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Hydrangea

 

(ScTug: t. 224; l. 120'; b. 20'3"; dph. 9'6"; s. 11 k.; a. 1 20-pdr. Parrott r.; 2 12-pdr. how.)

 

Hydrangea, a wooden steam tug, was built as Hippo-dame in 1862 at Buffalo, N.Y., and purchased by the Navy at New York, from her owner, C. TV. Copeland, 16 October 1863. She commissioned at New York Navy Yard 18 April 1864, Ens. C. W. Rogers in command.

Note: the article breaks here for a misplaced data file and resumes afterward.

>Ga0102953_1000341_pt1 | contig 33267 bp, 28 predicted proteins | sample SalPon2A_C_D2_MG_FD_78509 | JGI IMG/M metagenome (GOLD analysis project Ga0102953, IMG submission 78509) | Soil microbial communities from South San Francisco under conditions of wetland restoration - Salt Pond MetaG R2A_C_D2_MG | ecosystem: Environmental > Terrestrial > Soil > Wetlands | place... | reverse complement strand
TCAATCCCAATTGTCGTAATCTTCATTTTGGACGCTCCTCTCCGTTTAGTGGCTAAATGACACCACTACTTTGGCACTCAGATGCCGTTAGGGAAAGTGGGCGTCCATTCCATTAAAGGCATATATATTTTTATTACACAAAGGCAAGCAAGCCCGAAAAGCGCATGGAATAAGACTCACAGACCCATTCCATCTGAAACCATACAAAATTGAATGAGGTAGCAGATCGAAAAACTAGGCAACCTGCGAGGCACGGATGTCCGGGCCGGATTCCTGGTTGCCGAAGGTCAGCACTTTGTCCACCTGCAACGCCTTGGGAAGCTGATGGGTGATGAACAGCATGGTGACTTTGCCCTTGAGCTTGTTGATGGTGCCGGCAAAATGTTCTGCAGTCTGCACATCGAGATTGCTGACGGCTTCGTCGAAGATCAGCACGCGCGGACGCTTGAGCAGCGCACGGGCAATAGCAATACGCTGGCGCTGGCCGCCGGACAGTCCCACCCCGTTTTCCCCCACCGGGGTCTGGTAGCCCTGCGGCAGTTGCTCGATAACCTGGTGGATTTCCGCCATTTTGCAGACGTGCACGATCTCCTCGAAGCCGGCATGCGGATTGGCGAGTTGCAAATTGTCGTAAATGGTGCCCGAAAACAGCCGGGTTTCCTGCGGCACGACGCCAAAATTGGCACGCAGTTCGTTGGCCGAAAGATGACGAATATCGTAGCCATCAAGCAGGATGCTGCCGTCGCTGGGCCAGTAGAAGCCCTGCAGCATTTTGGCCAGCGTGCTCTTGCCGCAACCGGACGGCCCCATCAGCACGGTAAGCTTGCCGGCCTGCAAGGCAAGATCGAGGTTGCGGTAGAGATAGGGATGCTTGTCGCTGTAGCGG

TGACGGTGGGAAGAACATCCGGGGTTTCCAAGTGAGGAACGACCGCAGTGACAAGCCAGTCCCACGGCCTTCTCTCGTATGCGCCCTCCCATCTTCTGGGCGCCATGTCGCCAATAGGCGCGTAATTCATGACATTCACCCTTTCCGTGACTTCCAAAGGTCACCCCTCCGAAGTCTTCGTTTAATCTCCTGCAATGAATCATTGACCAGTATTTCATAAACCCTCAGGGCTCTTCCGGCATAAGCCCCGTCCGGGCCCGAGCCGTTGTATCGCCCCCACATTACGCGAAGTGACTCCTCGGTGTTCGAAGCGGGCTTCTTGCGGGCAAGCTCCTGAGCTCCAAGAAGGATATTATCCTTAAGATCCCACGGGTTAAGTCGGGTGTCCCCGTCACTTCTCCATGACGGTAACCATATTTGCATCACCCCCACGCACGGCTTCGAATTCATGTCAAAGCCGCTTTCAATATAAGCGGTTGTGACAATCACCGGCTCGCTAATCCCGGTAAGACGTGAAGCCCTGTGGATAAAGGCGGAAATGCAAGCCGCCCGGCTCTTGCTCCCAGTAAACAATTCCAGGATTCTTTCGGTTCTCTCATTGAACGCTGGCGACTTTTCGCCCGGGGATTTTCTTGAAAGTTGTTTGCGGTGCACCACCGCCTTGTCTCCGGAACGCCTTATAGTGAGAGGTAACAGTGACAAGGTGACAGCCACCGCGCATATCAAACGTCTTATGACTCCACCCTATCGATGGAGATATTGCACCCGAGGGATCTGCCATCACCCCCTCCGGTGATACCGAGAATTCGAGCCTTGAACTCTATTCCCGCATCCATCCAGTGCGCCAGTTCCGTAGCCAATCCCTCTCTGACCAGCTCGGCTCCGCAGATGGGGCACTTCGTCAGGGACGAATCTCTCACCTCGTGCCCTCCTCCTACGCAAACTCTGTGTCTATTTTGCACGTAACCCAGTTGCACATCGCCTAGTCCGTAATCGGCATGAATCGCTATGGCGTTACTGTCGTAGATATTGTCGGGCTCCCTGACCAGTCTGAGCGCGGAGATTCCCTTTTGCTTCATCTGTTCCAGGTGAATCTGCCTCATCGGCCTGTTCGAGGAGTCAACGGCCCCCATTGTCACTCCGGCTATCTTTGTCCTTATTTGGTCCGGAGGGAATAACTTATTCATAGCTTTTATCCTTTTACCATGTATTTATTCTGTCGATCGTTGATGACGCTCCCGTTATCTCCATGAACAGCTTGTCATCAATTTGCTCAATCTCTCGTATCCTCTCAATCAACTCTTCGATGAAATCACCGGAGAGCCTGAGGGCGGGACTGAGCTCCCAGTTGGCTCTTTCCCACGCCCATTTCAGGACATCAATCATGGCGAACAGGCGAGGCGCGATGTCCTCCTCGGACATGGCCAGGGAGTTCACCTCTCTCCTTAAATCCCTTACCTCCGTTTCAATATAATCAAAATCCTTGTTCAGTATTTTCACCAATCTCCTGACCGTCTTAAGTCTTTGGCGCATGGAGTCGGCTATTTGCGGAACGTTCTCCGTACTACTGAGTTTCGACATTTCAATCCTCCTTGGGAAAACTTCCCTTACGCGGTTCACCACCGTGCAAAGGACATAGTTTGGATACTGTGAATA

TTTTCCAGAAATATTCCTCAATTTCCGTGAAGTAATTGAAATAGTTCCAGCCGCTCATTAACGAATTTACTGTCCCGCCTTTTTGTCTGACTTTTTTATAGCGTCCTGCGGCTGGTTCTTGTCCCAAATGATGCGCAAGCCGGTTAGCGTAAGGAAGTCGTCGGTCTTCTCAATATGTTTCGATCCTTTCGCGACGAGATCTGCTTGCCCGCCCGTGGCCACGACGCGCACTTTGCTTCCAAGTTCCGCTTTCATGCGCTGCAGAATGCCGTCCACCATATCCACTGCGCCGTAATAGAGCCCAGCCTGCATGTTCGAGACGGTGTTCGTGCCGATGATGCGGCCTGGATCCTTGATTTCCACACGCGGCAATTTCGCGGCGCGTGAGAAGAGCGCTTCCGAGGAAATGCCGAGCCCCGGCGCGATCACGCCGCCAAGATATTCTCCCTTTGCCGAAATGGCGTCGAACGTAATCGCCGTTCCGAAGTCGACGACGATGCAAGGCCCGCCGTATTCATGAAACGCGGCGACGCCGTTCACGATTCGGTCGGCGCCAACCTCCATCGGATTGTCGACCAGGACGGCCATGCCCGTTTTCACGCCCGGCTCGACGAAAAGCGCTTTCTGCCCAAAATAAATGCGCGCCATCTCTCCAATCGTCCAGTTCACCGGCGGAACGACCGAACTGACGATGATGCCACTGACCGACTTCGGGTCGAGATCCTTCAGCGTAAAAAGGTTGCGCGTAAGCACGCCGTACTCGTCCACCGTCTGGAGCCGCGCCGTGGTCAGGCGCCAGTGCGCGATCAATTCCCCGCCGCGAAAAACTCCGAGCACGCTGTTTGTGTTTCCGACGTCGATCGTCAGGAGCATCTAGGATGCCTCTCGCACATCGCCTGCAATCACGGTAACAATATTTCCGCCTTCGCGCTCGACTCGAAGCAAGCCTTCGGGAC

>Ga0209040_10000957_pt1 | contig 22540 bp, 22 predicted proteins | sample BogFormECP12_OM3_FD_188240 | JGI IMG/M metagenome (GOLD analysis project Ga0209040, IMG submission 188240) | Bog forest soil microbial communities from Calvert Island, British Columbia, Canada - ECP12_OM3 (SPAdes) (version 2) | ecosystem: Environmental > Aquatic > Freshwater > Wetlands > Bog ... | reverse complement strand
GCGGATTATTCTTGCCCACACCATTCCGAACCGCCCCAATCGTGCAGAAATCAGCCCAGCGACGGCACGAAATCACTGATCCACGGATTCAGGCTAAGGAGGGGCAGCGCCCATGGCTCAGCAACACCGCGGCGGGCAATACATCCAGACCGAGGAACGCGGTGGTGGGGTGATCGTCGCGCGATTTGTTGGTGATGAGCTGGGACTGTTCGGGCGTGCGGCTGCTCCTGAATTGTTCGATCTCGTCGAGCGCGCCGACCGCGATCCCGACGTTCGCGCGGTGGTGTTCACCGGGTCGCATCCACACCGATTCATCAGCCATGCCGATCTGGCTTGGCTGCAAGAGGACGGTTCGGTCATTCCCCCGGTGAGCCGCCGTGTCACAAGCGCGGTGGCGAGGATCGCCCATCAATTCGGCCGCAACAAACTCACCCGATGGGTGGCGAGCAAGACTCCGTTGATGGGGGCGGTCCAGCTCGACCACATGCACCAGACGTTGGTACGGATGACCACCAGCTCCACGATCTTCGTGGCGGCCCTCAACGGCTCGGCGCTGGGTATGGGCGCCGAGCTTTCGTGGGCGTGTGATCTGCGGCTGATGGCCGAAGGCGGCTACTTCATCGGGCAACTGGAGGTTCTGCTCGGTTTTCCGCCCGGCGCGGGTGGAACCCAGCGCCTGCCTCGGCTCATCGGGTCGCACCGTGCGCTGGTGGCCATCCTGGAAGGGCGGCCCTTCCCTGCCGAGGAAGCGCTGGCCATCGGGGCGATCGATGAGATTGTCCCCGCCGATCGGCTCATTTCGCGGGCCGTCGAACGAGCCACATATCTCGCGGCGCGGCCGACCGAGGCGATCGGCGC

Reporting to Hampton Roads for duty with the North Atlantic Blockading Squadron, Hydrangea spent May towing monitors and acting as tender to Onondaga. She then took up station in the James River, where she acted as a tug and mail boat. Making two trips a day from Deep Bottom, near the front lines, to the large supply base at City Point, she helped support the Union efforts to break the military stalemate around Richmond. Hydrangea was then transferred to the South Atlantic Blockading Squadron 23 July 1864, and after repairing reported to Port Royal, S.C., 30 September. She was used as a blockading ship and tug inside the Charleston Bar until the end of the war. Hydrangea decommissioned at New York 1 September 1865, and was sold 25 October to S. and J. M. Flanagan. Redocumented Norman 4 January 1866, she returned to private service and was stranded and lost off Cape May, N.J., 17 November 1886.